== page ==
RECENTLY, the Philippine Coast Guard reported that around 220 Chinese fishing vessels believed to be manned by Chinese maritime militia personnel were moored in line formation at the Julian Felipe Reef (Whitsun Reef).
Philippine Secretary of National Defense Delfin Lorenzana said, “We call on the Chinese to stop this incursion and immediately recall these boats violating our maritime rights and encroaching into our sovereign territory. We are committed to uphold our sovereign rights over the West Philippine Sea.”
On Jan. 22, 2021, China passed a new Coast Guard law that allows the Chinese Coast Guard to open fire on foreign ships, a move that could lead to conflict over disputed waters, including the West Philippine Sea/ South China Sea and the East China Sea. Many believe that this is a signal that China will intensify its aggressive actions in the South China Sea.
It is worth noting that China has promised not to apply this law to the Philippines.
“China has reassured us through [its] Foreign Ministry spokesman Hua Chunying as well as the Chinese Embassy…that they are not targeting the Philippines or any specific country and that they will not resort to force in the first instance,” Jose Santiago Sta. Romana, the ambassador of the Philippines to China, said on Feb. 16, 2021.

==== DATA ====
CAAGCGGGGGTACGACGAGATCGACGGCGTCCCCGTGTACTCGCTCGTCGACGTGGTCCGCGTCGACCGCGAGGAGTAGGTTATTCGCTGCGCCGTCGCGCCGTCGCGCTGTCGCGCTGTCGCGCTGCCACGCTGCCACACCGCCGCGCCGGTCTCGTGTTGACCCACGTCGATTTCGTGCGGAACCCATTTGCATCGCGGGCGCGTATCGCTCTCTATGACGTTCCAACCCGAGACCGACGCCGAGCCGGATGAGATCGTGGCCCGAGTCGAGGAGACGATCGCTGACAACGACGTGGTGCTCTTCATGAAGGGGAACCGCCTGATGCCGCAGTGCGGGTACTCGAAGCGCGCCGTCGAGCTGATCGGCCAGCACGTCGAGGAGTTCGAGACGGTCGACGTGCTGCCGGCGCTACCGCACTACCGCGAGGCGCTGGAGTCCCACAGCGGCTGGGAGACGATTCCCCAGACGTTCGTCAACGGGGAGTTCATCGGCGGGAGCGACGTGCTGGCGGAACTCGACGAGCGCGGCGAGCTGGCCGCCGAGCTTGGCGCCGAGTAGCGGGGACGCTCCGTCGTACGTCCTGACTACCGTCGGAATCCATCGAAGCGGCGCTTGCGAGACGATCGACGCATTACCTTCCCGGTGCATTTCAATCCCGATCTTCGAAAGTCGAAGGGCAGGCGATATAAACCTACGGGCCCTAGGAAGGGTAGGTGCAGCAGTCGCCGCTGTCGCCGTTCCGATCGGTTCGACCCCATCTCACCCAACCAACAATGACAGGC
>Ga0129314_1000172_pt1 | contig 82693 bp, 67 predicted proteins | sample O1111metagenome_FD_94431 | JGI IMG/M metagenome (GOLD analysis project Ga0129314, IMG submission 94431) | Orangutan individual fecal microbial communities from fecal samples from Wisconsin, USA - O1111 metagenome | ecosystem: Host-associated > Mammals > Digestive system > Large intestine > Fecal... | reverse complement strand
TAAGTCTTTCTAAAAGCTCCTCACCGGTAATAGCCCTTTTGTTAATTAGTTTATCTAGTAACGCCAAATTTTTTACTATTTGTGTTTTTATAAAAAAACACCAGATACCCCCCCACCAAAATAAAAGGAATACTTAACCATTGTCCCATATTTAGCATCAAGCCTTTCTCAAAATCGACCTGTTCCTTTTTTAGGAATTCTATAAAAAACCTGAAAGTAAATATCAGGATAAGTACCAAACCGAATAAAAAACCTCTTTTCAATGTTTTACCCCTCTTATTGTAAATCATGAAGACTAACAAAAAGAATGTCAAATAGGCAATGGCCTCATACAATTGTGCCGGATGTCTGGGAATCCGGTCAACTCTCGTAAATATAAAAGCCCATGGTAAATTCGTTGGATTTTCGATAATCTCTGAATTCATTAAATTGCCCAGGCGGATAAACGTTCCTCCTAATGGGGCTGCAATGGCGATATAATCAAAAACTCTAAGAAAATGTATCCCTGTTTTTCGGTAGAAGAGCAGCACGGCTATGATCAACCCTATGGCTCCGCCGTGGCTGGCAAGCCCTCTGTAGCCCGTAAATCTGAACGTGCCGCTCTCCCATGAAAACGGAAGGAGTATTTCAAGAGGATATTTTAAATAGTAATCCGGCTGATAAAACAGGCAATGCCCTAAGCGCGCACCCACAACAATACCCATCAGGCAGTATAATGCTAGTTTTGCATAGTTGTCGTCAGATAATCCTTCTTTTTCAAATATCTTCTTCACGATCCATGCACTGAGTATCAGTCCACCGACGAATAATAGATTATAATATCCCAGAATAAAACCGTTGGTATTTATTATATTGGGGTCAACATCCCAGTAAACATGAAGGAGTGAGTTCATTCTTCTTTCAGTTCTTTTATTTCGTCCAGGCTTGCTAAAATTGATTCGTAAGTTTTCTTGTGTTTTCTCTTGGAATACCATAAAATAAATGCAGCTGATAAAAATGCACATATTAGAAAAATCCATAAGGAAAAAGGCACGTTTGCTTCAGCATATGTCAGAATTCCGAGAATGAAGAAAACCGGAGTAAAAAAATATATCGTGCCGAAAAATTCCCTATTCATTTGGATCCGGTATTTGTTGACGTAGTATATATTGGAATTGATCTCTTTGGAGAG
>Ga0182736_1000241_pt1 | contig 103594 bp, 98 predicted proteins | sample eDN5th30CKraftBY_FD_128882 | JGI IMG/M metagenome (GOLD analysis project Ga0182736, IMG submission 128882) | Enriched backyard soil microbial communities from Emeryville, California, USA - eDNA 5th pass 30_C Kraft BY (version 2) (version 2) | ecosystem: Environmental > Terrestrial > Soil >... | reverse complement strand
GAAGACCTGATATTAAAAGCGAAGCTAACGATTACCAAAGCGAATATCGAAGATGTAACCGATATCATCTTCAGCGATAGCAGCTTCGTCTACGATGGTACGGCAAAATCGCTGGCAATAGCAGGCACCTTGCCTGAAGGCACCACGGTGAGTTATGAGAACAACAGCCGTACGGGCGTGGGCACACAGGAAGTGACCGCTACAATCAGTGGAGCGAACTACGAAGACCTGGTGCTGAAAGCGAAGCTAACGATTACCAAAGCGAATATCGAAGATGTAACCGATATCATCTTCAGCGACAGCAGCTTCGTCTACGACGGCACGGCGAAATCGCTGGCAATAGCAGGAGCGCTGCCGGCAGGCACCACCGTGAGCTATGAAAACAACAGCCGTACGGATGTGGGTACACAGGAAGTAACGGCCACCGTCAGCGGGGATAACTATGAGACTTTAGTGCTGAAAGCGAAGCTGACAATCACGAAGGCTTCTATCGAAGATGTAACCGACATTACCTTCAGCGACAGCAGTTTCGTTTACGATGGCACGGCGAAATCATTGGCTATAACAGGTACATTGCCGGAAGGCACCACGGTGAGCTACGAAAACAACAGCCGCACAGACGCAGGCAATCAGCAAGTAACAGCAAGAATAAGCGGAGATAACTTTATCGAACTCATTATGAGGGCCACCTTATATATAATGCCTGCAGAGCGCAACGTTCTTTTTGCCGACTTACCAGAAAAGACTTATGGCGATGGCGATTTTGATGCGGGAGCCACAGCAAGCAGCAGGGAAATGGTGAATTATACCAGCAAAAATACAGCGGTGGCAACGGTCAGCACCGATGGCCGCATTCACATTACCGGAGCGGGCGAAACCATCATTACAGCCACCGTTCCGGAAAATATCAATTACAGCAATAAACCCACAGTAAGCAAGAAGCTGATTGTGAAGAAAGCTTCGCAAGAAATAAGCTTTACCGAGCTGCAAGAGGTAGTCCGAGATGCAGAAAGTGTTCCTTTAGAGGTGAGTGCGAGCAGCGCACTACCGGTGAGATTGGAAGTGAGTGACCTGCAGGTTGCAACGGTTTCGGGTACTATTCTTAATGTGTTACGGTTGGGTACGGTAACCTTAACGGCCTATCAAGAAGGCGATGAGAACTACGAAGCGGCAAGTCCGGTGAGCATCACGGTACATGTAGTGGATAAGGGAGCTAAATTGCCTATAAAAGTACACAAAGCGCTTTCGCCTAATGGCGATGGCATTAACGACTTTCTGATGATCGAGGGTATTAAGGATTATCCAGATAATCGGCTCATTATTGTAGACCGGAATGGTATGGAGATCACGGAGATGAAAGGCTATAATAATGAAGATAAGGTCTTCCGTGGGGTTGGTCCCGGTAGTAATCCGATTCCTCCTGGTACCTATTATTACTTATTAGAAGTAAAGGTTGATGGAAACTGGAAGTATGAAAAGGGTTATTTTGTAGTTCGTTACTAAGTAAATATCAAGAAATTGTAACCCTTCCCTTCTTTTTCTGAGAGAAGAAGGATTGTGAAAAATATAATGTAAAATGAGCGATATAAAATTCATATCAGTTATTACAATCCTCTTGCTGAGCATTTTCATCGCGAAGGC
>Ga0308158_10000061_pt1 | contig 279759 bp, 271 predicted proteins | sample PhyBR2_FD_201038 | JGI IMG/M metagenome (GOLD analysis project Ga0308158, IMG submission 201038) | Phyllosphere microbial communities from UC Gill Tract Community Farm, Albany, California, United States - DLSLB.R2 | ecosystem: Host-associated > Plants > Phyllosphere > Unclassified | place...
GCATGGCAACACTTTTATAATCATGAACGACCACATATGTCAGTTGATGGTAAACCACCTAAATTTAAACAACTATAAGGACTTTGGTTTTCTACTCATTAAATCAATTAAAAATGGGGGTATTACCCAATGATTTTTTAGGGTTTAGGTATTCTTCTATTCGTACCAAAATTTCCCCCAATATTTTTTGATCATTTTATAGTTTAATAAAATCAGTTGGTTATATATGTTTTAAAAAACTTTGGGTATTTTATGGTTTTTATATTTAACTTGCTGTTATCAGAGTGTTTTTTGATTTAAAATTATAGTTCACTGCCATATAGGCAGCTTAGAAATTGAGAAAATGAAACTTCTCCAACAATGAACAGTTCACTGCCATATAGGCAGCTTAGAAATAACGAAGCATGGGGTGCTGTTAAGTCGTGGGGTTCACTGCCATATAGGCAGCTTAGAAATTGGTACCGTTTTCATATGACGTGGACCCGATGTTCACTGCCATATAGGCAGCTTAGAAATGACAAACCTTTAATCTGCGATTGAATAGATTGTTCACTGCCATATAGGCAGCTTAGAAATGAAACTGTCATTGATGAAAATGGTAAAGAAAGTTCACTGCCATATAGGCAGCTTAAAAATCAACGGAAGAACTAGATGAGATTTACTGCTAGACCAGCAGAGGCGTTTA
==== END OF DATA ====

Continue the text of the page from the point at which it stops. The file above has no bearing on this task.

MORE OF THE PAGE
The new Chinese law also allows the Chinese Coast Guard to destroy structures built by other countries on waters that China claims sovereignty. The problem is that the aforementioned waters are not under Chinese sovereignty.
In 1996, China adopted the United Nations Convention on the Law of the Sea or UNCLOS, and has obliged to abide by its provisions. UNCLOS has defined the waters of each country according to clearly defined criteria. However, Beijing insists that these do not apply to China which says that both the South China Sea and the East China Sea belong to China based on “historic rights.”
On July 12, 2016 , the Arbitral Tribunal at the Hague in the Netherlands, with its South China Sea Arbitration Award, favored the Philippines against China’s nine-dash claim in the West Philippine Sea/ South China Sea. The tribunal affirmed that China’s claim to historic rights to the living and non-living resources within the “nine-dash line” is incompatible with the Convention to the extent that it exceeds the limits of China’s maritime zones as provided for by the Convention and has no legal basis at all.
Recently, U.S. Secretary of State Antony Blinken told his Philippine counterpart, Teodoro Locsin, that the U.S rejects China’s maritime claims in the South China Sea if they exceed the maritime zones that China is permitted under international law.
Article 22 of China’s Coast Guard law states that “when the sovereignty, sovereign rights and jurisdiction of a State are confronted with an imminent danger of unlawful infringement or unlawful violation by foreign organizations and individuals at sea, the Chinese Coast Guard shall, in accordance with this Law and other laws or regulations, take all necessary measures, including the use of weapons.”
Just hours after the China’s Coast Guard law was passed, a squadron of Xian H-6K strategic bombers escorted by modern fighters launched a mock attack on the U.S. carrier USS Theodore Roosevelt operating in an area near Taiwan. Meanwhile, Filipino fishermen operating in the area near Pag-asa Island (Thitu Island) in the Spratlys said China's Coast Guard and militia forces had forced them to leave their traditional fishing area.